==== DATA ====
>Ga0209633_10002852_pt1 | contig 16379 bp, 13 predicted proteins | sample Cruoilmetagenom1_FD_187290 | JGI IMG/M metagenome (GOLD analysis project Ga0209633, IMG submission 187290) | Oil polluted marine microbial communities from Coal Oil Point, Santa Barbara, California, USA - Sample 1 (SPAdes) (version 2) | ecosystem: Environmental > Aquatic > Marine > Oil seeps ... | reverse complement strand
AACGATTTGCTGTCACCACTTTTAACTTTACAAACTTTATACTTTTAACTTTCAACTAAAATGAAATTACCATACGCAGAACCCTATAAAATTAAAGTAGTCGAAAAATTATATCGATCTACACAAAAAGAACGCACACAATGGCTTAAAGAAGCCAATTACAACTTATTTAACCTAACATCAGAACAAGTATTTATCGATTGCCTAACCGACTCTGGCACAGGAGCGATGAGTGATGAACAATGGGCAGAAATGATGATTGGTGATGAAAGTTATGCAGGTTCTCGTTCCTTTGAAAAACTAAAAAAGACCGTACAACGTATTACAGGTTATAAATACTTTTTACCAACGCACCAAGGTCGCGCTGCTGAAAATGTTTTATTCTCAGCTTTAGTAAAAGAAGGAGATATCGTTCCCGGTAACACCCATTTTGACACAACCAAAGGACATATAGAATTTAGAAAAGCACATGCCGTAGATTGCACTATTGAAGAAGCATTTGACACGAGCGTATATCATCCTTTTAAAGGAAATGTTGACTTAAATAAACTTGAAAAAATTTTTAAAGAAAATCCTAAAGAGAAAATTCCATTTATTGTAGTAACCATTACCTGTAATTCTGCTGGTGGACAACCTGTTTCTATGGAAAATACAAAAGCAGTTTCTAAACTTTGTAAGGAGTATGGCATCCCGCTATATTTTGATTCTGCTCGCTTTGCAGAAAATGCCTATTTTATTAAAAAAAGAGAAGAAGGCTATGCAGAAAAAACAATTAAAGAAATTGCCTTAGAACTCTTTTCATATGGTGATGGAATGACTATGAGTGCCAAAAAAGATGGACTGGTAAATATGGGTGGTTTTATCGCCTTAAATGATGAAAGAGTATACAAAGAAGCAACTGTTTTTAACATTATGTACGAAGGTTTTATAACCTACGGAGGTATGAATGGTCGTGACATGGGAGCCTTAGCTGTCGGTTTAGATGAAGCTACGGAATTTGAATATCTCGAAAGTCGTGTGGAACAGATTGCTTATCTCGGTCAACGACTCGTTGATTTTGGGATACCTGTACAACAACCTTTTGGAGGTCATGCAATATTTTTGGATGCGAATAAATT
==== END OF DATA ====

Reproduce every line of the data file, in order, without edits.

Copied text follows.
>Ga0209633_10002852_pt1 | contig 16379 bp, 13 predicted proteins | sample Cruoilmetagenom1_FD_187290 | JGI IMG/M metagenome (GOLD analysis project Ga0209633, IMG submission 187290) | Oil polluted marine microbial communities from Coal Oil Point, Santa Barbara, California, USA - Sample 1 (SPAdes) (version 2) | ecosystem: Environmental > Aquatic > Marine > Oil seeps ... | reverse complement strand
AACGATTTGCTGTCACCACTTTTAACTTTACAAACTTTATACTTTTAACTTTCAACTAAAATGAAATTACCATACGCAGAACCCTATAAAATTAAAGTAGTCGAAAAATTATATCGATCTACACAAAAAGAACGCACACAATGGCTTAAAGAAGCCAATTACAACTTATTTAACCTAACATCAGAACAAGTATTTATCGATTGCCTAACCGACTCTGGCACAGGAGCGATGAGTGATGAACAATGGGCAGAAATGATGATTGGTGATGAAAGTTATGCAGGTTCTCGTTCCTTTGAAAAACTAAAAAAGACCGTACAACGTATTACAGGTTATAAATACTTTTTACCAACGCACCAAGGTCGCGCTGCTGAAAATGTTTTATTCTCAGCTTTAGTAAAAGAAGGAGATATCGTTCCCGGTAACACCCATTTTGACACAACCAAAGGACATATAGAATTTAGAAAAGCACATGCCGTAGATTGCACTATTGAAGAAGCATTTGACACGAGCGTATATCATCCTTTTAAAGGAAATGTTGACTTAAATAAACTTGAAAAAATTTTTAAAGAAAATCCTAAAGAGAAAATTCCATTTATTGTAGTAACCATTACCTGTAATTCTGCTGGTGGACAACCTGTTTCTATGGAAAATACAAAAGCAGTTTCTAAACTTTGTAAGGAGTATGGCATCCCGCTATATTTTGATTCTGCTCGCTTTGCAGAAAATGCCTATTTTATTAAAAAAAGAGAAGAAGGCTATGCAGAAAAAACAATTAAAGAAATTGCCTTAGAACTCTTTTCATATGGTGATGGAATGACTATGAGTGCCAAAAAAGATGGACTGGTAAATATGGGTGGTTTTATCGCCTTAAATGATGAAAGAGTATACAAAGAAGCAACTGTTTTTAACATTATGTACGAAGGTTTTATAACCTACGGAGGTATGAATGGTCGTGACATGGGAGCCTTAGCTGTCGGTTTAGATGAAGCTACGGAATTTGAATATCTCGAAAGTCGTGTGGAACAGATTGCTTATCTCGGTCAACGACTCGTTGATTTTGGGATACCTGTACAACAACCTTTTGGAGGTCATGCAATATTTTTGGATGCGAATAAATT